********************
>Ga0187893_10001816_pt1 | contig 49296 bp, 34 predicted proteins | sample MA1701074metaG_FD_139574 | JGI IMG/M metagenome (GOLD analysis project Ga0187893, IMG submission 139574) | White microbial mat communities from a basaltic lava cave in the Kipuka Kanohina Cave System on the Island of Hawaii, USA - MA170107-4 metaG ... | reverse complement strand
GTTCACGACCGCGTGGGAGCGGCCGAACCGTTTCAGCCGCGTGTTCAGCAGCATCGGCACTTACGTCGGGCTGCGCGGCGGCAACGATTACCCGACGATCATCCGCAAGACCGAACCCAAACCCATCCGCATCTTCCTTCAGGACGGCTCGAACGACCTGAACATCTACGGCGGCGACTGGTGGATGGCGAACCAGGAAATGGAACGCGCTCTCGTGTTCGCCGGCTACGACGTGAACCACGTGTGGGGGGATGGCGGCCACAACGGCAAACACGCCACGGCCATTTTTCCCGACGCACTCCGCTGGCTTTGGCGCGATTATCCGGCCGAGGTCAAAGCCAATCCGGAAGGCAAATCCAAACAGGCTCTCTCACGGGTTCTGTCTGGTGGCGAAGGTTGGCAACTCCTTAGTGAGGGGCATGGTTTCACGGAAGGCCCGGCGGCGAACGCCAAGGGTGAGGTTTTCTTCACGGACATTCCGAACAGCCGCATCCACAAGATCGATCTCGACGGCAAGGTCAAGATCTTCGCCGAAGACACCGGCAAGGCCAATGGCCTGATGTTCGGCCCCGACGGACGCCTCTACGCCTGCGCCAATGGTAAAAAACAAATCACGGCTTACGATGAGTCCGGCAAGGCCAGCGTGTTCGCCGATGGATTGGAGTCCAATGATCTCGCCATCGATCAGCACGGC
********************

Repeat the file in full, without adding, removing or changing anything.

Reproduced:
>Ga0187893_10001816_pt1 | contig 49296 bp, 34 predicted proteins | sample MA1701074metaG_FD_139574 | JGI IMG/M metagenome (GOLD analysis project Ga0187893, IMG submission 139574) | White microbial mat communities from a basaltic lava cave in the Kipuka Kanohina Cave System on the Island of Hawaii, USA - MA170107-4 metaG ... | reverse complement strand
GTTCACGACCGCGTGGGAGCGGCCGAACCGTTTCAGCCGCGTGTTCAGCAGCATCGGCACTTACGTCGGGCTGCGCGGCGGCAACGATTACCCGACGATCATCCGCAAGACCGAACCCAAACCCATCCGCATCTTCCTTCAGGACGGCTCGAACGACCTGAACATCTACGGCGGCGACTGGTGGATGGCGAACCAGGAAATGGAACGCGCTCTCGTGTTCGCCGGCTACGACGTGAACCACGTGTGGGGGGATGGCGGCCACAACGGCAAACACGCCACGGCCATTTTTCCCGACGCACTCCGCTGGCTTTGGCGCGATTATCCGGCCGAGGTCAAAGCCAATCCGGAAGGCAAATCCAAACAGGCTCTCTCACGGGTTCTGTCTGGTGGCGAAGGTTGGCAACTCCTTAGTGAGGGGCATGGTTTCACGGAAGGCCCGGCGGCGAACGCCAAGGGTGAGGTTTTCTTCACGGACATTCCGAACAGCCGCATCCACAAGATCGATCTCGACGGCAAGGTCAAGATCTTCGCCGAAGACACCGGCAAGGCCAATGGCCTGATGTTCGGCCCCGACGGACGCCTCTACGCCTGCGCCAATGGTAAAAAACAAATCACGGCTTACGATGAGTCCGGCAAGGCCAGCGTGTTCGCCGATGGATTGGAGTCCAATGATCTCGCCATCGATCAGCACGGC